In that match the Germans, under the legendary coach Sepp Herberger, had nevertheless lined almost only substitute, not wanting to face Brazil in the quarterfinals, and also played a harsh match to injure the biggest Hungarians stars, notably Ferenc Puskas, who was unable to play until the final.
The Uruguayans in the semifinal had also shown that the mighty Hungarians could be shaken by strong fight and a solid defense, so the Germans went into the final as confident underdogs, willing to play their chance, after defeating Yugoslavia 2-0 in the quarterfinals, and destroying their Austrian brethren 6-1 in the semifinal. Among the German stars were the captain Fritz Walter, the legendary Nüremberg striker Max Morlock, and the striker Helmuth Rahn, who was only called up by Sepp Herberger after the tournament had started.
The Hungarians decided to line up a not wholly recovered Ferenc Puskas for the final, which demanded some changes in a team that until then had been quite solid, but may have proven fatal seen in hindsight against a very solid German team.
However, none of this seemed to matter as the match (which was the first World Cup final that was transmitted live on TV) started: within eight minutes Hungary was up 2-0 on goals by Ference Puskas and Zoltán Czibor, the second goal being a huge mistake by the German goalkeeper Toni Turek.
The Hungarian goals just seemed to make the Germans better though. Within ten minutes Max Morlock and Helmuth Rahn had brought balance to the match, and the Germans dominated the rest of the first half, and things were looking good for the Germans, although nobody really thought that the Hungarians could lose!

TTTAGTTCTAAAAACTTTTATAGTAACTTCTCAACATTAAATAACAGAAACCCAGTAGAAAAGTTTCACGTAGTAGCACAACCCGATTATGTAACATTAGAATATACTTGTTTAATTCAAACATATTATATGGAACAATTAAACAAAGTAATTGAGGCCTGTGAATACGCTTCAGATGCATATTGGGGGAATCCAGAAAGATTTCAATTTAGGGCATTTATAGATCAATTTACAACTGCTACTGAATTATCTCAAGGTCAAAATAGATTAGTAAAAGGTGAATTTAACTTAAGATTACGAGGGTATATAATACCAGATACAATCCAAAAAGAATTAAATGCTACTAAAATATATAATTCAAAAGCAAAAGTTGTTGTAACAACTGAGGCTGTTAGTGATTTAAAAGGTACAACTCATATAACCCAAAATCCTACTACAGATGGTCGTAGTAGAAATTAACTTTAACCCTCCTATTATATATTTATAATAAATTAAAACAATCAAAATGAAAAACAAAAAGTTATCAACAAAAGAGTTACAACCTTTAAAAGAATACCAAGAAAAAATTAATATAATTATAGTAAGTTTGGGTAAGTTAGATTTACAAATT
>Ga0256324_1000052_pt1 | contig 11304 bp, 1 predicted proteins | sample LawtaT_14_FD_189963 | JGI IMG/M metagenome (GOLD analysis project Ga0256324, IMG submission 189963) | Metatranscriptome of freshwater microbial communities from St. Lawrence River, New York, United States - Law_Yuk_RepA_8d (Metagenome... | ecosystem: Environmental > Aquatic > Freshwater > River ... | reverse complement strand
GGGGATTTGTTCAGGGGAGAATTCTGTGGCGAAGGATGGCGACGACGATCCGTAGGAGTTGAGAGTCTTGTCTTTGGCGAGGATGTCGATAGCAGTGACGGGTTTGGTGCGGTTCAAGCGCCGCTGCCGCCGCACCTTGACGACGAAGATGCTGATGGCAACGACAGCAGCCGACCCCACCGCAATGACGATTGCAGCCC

Hungary did attack feverishly in the second half, but the Germans defended heroically, and in particular Toni Turek seemed impenetrable on the goal.
Only six minutes before the end of the match Helmuth Rahn received a return ball at the edge of the German area, made one quick move around a Hungarian defender and shot hard and flat towards the lower right goal-corner.
The German commentators screams of “TOOOOOR!” are legendary among commentators.
This remains one of the most legendary goals in German history, as it gave the West Germans the impossible victory against Hungary.
The victory meant a lot for Germans, who had been stigmatised after WWII (they had not even been allowed to participate in the 1950 World Cup), but this gave them something to be proud of, and came to symbolize the recovery of a nation. It was recreated in a 2003 German movie with huge success, “Das Wunder von Bern” (“The Miracle of Bern”).
Germany has since remained one of the mightiest football nations in the world.
The situation was completely different for the Hungarians. The Hungary team of 1954 is arguably one of the best teams in the history of football, and surely the best team never to become world champion. Many of the players from the team had many excuses after the match, from a bad referee (who had disallowed a Puskas-goal for off-side in the dying second of the match), to drugs and black magic.
But truth is that on the day, the German fighting spirit was the best, something that is surely more important to win a World Championship.
The Hungarian “Dream Team” was soon to be dissolved because of the Hungarian Uprising of 1956, when most of the players went into exile, such as Kocsis, Puskas, Czibor. Hungarian football, that gave the world such a team, never really recovered from these events.
- 4th July, 1954 Wankdorf Stadion, Bern
- Attendance: 60,000
- Referee: Willy H.E. Ling (England)
West Germany: Turek, Posipal, Kohlmyer, Eckel, Liebrich, Mai, Rahn, Morlock, O. Walter, F. Walter, Scäfer
Hungary: Grosics, Buzanszky, Lantos, Boszik, Lorant, Zakarias, Puskas, Kocsis, Hidegkuti, Czibor, J. Toth